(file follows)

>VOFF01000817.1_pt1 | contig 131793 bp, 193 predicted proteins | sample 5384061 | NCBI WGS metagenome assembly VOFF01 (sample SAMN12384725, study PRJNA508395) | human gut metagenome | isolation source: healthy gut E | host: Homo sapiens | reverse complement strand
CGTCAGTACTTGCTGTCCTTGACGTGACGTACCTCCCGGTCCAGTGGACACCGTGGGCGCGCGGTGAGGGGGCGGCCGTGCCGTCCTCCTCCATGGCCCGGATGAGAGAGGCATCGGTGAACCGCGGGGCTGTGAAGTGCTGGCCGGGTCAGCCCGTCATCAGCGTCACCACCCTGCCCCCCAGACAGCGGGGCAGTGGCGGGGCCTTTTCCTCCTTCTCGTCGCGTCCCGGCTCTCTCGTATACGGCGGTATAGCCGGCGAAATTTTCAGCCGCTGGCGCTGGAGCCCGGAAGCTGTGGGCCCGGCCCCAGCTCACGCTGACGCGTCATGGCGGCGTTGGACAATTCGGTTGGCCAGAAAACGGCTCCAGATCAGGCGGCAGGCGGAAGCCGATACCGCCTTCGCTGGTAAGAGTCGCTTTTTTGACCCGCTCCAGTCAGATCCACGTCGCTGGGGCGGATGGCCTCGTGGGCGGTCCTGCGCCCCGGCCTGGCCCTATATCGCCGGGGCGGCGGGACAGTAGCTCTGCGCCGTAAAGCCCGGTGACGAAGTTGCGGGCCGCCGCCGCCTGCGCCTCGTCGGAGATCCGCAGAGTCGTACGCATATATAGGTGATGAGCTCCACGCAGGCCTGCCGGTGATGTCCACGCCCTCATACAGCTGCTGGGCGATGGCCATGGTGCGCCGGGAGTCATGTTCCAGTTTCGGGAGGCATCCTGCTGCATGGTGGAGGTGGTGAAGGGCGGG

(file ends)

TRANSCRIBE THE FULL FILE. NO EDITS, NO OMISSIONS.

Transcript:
>VOFF01000817.1_pt1 | contig 131793 bp, 193 predicted proteins | sample 5384061 | NCBI WGS metagenome assembly VOFF01 (sample SAMN12384725, study PRJNA508395) | human gut metagenome | isolation source: healthy gut E | host: Homo sapiens | reverse complement strand
CGTCAGTACTTGCTGTCCTTGACGTGACGTACCTCCCGGTCCAGTGGACACCGTGGGCGCGCGGTGAGGGGGCGGCCGTGCCGTCCTCCTCCATGGCCCGGATGAGAGAGGCATCGGTGAACCGCGGGGCTGTGAAGTGCTGGCCGGGTCAGCCCGTCATCAGCGTCACCACCCTGCCCCCCAGACAGCGGGGCAGTGGCGGGGCCTTTTCCTCCTTCTCGTCGCGTCCCGGCTCTCTCGTATACGGCGGTATAGCCGGCGAAATTTTCAGCCGCTGGCGCTGGAGCCCGGAAGCTGTGGGCCCGGCCCCAGCTCACGCTGACGCGTCATGGCGGCGTTGGACAATTCGGTTGGCCAGAAAACGGCTCCAGATCAGGCGGCAGGCGGAAGCCGATACCGCCTTCGCTGGTAAGAGTCGCTTTTTTGACCCGCTCCAGTCAGATCCACGTCGCTGGGGCGGATGGCCTCGTGGGCGGTCCTGCGCCCCGGCCTGGCCCTATATCGCCGGGGCGGCGGGACAGTAGCTCTGCGCCGTAAAGCCCGGTGACGAAGTTGCGGGCCGCCGCCGCCTGCGCCTCGTCGGAGATCCGCAGAGTCGTACGCATATATAGGTGATGAGCTCCACGCAGGCCTGCCGGTGATGTCCACGCCCTCATACAGCTGCTGGGCGATGGCCATGGTGCGCCGGGAGTCATGTTCCAGTTTCGGGAGGCATCCTGCTGCATGGTGGAGGTGGTGAAGGGCGGG